I suggest you read up on your history also Oddlegs
You are wrong. You are very wrong and when someone is wrong on the internet? Well, you know the drill.
Most of the UK fibre network was installed by US company Nynex. I say most because there were some smaller, local players over the years but it was pretty much all handled by Nynex. They ran some cable TV plus dial up internet services and had a backbone to the US.
In 1997, the UK assets of NYNEX were merged with the Cable & Wireless subsidiary Mercury Communications, cable operators Vidéotron and Bell Cablemedia, then renamed as the new company Cable & Wireless Communications. This company offered the UK its first alternative to BT for telephone services and continued to operate cable TV Services.
C&W changed their business focus worldwide in 2000 and decided to pull out of the UK domestic market ( as well as the US corporate market) and sold their UK assets to NTL. They did little to no infrastructure expansion during their ownership.
NTL ran in parts of the UK with Telewest being their only real competition. Some time around 2005 NTL had been running an ISP for Virgin ( Virgin.net) and bought that company out to begin their own ISP service. They also struck up talks for a merger with Telewest. That merger eventually went through in 2006 (top of my head here) but to prevent triggering a change of ownership clause with the BBC for services the smaller Telewest acquired NTL to become NTL:Telewest.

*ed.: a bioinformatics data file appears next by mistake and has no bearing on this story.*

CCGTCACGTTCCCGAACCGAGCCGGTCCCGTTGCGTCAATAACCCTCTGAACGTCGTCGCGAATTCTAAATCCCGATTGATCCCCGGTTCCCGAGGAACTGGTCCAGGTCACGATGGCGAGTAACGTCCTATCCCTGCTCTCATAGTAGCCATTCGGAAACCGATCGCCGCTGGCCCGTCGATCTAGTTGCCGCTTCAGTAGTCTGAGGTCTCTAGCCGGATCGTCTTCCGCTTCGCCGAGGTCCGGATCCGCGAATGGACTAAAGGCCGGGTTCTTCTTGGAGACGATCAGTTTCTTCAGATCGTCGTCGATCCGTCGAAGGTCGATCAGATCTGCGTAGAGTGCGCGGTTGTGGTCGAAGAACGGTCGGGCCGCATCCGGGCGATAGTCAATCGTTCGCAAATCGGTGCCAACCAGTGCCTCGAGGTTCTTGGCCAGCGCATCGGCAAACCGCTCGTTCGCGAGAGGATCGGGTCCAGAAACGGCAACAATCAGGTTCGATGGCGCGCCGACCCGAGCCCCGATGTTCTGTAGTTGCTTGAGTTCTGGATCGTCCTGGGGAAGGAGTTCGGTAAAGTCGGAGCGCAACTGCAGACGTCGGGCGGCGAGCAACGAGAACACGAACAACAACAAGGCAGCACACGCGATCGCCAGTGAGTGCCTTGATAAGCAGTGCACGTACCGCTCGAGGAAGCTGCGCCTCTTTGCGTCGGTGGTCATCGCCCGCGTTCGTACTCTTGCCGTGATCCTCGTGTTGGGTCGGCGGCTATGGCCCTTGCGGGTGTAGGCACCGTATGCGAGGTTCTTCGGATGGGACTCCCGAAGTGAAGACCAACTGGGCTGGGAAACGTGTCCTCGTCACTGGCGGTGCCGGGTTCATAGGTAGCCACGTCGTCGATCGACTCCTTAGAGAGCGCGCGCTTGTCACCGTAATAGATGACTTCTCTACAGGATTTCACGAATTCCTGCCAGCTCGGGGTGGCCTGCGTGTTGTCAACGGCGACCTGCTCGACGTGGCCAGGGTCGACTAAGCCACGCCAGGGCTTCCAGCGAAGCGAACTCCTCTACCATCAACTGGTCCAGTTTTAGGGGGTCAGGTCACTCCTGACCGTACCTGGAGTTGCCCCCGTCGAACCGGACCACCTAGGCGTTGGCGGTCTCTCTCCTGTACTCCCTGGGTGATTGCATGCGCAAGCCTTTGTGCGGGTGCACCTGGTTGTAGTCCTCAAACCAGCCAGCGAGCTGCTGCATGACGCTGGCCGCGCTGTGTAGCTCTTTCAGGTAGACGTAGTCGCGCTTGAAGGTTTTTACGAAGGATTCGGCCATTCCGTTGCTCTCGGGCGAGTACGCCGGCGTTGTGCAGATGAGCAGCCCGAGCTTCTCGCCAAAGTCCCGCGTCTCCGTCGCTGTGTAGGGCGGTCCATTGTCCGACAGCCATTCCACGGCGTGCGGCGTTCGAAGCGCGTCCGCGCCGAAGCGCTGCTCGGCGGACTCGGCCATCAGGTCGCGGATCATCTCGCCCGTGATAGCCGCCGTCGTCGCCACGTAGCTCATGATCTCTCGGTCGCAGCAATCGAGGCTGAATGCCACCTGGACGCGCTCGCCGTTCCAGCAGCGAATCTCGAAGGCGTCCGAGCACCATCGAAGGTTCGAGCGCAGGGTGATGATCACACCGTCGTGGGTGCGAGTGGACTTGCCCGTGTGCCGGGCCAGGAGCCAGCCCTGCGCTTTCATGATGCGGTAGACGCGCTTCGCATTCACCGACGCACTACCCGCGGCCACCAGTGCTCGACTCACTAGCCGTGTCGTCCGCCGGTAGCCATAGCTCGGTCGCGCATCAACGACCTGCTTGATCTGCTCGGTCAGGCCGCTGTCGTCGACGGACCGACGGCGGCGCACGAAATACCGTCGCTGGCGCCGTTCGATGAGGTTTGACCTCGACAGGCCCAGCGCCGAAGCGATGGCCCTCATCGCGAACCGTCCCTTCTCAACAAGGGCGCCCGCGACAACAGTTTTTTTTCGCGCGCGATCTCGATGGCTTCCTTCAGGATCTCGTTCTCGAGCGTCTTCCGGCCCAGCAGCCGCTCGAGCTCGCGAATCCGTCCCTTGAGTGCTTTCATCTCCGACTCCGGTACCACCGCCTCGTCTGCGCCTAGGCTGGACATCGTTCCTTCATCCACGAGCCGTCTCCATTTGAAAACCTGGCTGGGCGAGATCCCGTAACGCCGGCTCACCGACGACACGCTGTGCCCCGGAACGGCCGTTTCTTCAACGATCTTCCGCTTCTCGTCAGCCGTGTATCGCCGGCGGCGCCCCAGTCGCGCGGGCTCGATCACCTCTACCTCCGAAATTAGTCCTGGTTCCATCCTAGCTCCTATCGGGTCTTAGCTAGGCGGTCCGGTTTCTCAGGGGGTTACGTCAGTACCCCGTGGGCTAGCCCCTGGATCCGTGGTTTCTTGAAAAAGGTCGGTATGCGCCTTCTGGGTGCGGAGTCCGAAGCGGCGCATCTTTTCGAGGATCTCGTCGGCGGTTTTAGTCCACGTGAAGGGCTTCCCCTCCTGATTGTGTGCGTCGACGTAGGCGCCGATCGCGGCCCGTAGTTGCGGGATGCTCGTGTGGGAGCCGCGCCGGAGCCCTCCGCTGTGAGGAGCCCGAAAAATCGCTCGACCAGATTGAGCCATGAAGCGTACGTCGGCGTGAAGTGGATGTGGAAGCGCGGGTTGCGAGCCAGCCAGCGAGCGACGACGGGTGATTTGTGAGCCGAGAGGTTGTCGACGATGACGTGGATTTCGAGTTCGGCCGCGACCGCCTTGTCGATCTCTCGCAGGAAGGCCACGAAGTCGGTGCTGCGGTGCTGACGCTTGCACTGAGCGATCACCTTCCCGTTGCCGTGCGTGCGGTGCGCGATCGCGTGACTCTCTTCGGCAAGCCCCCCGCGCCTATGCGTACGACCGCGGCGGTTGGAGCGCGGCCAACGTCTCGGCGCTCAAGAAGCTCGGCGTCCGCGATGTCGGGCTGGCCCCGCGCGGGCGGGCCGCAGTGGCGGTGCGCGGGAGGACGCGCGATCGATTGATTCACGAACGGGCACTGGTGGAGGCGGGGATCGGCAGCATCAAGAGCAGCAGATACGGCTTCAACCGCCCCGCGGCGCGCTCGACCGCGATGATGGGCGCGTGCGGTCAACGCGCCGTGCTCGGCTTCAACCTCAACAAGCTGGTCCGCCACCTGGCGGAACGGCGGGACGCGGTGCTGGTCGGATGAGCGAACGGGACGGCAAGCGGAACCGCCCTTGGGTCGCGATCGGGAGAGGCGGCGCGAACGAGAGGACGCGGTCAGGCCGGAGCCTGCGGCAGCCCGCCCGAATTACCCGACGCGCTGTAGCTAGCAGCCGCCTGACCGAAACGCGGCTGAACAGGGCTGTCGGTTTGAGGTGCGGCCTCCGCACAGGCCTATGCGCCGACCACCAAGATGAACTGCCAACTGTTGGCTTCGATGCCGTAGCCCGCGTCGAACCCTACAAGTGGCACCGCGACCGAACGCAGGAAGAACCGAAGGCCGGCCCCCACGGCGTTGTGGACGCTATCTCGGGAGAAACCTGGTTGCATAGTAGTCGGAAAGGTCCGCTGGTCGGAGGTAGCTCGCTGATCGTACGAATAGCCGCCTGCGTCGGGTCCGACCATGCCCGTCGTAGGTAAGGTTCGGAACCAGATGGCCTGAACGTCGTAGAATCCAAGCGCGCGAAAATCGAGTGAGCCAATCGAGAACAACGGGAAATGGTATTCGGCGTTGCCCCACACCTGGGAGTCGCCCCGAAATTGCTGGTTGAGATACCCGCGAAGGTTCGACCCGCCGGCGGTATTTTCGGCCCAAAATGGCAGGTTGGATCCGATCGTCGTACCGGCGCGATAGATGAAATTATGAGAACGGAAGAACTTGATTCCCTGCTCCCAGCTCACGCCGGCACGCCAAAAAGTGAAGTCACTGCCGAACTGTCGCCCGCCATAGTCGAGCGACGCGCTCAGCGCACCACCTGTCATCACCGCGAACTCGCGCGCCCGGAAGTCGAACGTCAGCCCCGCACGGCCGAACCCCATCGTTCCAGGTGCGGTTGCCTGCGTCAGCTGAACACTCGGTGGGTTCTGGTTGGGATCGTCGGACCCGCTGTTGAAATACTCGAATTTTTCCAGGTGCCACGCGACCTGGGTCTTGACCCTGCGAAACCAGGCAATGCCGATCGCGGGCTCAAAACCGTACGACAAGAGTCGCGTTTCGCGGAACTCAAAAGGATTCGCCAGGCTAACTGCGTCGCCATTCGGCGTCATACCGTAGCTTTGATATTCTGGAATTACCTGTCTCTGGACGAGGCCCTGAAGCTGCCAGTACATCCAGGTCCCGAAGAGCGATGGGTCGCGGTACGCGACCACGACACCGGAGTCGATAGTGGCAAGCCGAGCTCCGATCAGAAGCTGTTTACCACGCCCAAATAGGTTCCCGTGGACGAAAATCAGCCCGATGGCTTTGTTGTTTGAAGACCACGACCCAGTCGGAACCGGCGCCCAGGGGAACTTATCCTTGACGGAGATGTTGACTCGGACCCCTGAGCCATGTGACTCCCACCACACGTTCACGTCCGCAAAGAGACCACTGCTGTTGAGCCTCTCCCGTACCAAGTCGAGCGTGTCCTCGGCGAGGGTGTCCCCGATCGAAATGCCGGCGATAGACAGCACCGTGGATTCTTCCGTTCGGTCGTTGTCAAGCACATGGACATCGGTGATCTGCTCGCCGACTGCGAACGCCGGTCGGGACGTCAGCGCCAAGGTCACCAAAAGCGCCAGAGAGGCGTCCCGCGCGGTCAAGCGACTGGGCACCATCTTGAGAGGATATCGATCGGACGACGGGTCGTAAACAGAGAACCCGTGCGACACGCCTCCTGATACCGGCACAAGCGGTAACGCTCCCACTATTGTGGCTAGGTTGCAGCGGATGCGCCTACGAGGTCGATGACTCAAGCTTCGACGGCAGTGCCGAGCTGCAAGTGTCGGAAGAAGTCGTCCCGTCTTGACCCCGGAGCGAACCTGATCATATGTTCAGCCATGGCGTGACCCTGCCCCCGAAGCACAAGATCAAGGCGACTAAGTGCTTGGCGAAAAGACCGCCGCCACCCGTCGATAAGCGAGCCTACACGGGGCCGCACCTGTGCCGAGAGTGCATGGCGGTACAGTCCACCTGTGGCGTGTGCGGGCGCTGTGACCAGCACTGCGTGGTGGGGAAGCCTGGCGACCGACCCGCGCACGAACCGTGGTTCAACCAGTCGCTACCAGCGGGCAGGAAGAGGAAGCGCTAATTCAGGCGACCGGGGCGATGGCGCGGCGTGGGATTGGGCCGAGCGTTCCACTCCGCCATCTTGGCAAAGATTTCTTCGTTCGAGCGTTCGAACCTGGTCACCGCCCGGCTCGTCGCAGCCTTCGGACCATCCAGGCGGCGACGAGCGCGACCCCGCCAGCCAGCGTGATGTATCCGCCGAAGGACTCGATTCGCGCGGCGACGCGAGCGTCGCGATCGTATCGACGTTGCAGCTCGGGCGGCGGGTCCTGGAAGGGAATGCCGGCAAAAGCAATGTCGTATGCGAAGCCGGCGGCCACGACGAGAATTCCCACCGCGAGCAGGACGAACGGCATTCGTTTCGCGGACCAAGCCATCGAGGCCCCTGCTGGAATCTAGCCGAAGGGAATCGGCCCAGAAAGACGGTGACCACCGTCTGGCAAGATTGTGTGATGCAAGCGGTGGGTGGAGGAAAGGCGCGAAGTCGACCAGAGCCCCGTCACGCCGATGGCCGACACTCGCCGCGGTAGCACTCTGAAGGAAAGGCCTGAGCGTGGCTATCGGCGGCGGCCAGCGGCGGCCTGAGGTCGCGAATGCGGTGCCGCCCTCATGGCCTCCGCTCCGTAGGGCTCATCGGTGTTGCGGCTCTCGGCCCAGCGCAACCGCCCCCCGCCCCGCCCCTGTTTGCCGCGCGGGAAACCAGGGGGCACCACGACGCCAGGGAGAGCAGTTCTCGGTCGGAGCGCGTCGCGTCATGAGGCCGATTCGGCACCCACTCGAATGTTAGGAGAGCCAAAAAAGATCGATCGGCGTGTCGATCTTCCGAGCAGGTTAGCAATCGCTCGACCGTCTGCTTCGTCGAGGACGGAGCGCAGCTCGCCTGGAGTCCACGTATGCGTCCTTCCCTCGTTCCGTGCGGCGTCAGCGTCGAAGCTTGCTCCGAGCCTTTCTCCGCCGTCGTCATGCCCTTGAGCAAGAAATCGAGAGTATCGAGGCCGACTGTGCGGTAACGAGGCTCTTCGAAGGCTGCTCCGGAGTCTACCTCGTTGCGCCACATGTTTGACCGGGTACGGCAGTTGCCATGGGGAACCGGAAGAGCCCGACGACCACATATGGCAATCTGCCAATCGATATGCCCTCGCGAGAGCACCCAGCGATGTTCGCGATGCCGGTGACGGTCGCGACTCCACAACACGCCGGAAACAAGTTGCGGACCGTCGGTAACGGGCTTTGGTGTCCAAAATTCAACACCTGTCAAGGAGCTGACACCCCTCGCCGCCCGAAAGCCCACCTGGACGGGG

In 2007 this company, now running Phone, cable TV and Internet purchased Virgin Mobile to become the first quadplay media business in the UK. At the same time NTL acquired a licence to use the Virgin brand name from Richard Branson in exchange for shareholdings. So NTL:Telewest was re-branded as Virginmedia but were exactly the same company as previously but now had a mobile phone network in their asset locker.
NTL and later as virgin invested very heavily in infrastructure over the years regularly increasing their reach and are currently undergoing a £3Bn improvement to reach a further 4-5 million homes in the UK and improve speeds and services. Virgin's current lowest package available is 50mb/s with the highest being 200Mb/s. The 100 Mb/s package has been upgraded to 152Mb/s and unlike non-cable competitors those speeds are pretty accurate most of the time. All of this is with fibre to the cabinet and copper to the premises.
So you see my incorrect friend nobody went bankrupt. Nobody paid for infrastructure that a later company benefited from because it was all bought and paid for. If companies have disappeared it is only through the normal business processes of acquisition and merger and in fact both NTL and Telewest exist today as Virginmedia because all they did was change their name.
I hope that helps you brush up on your 'history'.